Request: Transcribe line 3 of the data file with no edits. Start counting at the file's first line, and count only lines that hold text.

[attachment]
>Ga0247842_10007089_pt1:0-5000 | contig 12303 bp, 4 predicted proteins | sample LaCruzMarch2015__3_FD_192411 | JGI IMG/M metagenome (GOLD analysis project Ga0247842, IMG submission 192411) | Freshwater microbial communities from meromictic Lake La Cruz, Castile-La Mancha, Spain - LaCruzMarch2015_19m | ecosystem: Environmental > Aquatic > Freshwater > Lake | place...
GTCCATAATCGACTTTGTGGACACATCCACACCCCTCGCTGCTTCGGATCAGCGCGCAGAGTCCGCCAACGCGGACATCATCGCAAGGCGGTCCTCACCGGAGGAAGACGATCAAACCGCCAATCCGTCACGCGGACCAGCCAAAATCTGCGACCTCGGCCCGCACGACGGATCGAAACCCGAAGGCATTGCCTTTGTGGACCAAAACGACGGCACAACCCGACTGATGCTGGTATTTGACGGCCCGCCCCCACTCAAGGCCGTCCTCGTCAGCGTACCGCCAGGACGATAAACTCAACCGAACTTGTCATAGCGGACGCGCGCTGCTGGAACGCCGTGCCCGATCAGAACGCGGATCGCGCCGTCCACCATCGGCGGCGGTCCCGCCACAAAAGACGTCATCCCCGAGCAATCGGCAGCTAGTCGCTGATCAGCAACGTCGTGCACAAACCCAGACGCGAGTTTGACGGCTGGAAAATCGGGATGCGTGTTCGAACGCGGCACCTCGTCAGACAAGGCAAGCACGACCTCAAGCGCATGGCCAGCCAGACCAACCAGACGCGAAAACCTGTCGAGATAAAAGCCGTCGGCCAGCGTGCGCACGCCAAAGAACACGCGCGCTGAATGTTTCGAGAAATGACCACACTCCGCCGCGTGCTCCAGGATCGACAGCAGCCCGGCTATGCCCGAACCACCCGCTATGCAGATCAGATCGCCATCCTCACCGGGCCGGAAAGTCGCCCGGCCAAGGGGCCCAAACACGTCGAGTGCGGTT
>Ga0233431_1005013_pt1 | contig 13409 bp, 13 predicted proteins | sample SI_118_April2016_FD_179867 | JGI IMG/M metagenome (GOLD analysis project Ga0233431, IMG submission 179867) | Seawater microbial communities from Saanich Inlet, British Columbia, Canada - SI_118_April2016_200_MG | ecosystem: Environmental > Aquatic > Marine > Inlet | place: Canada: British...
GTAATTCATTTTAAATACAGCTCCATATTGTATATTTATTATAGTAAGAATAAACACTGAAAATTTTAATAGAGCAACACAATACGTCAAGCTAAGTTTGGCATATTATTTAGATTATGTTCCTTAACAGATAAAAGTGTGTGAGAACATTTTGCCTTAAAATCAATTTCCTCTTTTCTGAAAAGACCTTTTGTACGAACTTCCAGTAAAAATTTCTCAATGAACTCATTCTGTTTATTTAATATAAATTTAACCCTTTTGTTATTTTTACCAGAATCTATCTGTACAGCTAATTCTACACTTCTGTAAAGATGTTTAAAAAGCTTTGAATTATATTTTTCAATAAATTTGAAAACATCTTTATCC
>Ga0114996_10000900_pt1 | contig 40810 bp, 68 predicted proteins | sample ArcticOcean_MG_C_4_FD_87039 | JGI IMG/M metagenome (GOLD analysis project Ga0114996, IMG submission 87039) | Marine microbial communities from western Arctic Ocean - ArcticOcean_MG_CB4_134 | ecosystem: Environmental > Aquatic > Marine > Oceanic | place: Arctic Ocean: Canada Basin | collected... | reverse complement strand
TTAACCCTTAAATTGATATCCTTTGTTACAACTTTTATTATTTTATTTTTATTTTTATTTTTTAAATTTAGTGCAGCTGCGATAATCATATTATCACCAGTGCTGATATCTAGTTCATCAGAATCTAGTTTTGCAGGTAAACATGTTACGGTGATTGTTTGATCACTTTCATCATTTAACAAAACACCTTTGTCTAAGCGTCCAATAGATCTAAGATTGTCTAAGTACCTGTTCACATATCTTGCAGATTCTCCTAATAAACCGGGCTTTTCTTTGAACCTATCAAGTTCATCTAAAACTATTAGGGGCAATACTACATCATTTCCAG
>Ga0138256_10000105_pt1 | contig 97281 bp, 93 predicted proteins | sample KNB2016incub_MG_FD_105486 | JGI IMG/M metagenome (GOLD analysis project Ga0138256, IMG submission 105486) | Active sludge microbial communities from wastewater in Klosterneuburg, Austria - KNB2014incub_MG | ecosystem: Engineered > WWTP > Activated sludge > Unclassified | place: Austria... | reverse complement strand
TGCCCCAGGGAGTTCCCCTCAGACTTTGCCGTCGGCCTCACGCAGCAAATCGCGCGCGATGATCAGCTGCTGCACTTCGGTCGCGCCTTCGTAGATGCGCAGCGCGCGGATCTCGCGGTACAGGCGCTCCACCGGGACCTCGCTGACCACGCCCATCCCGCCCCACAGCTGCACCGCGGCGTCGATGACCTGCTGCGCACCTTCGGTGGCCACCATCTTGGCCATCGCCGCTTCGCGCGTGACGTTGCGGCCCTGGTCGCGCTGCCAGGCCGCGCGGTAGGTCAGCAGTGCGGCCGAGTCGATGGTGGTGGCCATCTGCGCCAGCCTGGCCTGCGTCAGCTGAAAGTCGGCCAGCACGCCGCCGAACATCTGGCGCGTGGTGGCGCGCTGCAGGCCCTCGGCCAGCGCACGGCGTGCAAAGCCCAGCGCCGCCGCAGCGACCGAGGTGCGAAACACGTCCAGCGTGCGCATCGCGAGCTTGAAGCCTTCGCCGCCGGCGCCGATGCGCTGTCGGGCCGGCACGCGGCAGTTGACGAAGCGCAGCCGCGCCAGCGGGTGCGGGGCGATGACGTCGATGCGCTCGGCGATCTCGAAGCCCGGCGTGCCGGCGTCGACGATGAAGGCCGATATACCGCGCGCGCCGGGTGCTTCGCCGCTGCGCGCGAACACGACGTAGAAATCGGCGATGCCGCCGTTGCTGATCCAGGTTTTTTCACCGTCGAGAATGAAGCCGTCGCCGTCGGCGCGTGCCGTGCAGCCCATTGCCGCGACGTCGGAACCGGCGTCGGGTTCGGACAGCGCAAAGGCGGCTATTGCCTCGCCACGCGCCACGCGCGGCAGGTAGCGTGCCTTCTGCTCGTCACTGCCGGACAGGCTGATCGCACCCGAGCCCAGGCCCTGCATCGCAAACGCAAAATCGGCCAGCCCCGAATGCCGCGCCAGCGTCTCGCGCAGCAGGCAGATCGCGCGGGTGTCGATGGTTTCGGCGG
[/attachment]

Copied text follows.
>Ga0233431_1005013_pt1 | contig 13409 bp, 13 predicted proteins | sample SI_118_April2016_FD_179867 | JGI IMG/M metagenome (GOLD analysis project Ga0233431, IMG submission 179867) | Seawater microbial communities from Saanich Inlet, British Columbia, Canada - SI_118_April2016_200_MG | ecosystem: Environmental > Aquatic > Marine > Inlet | place: Canada: British...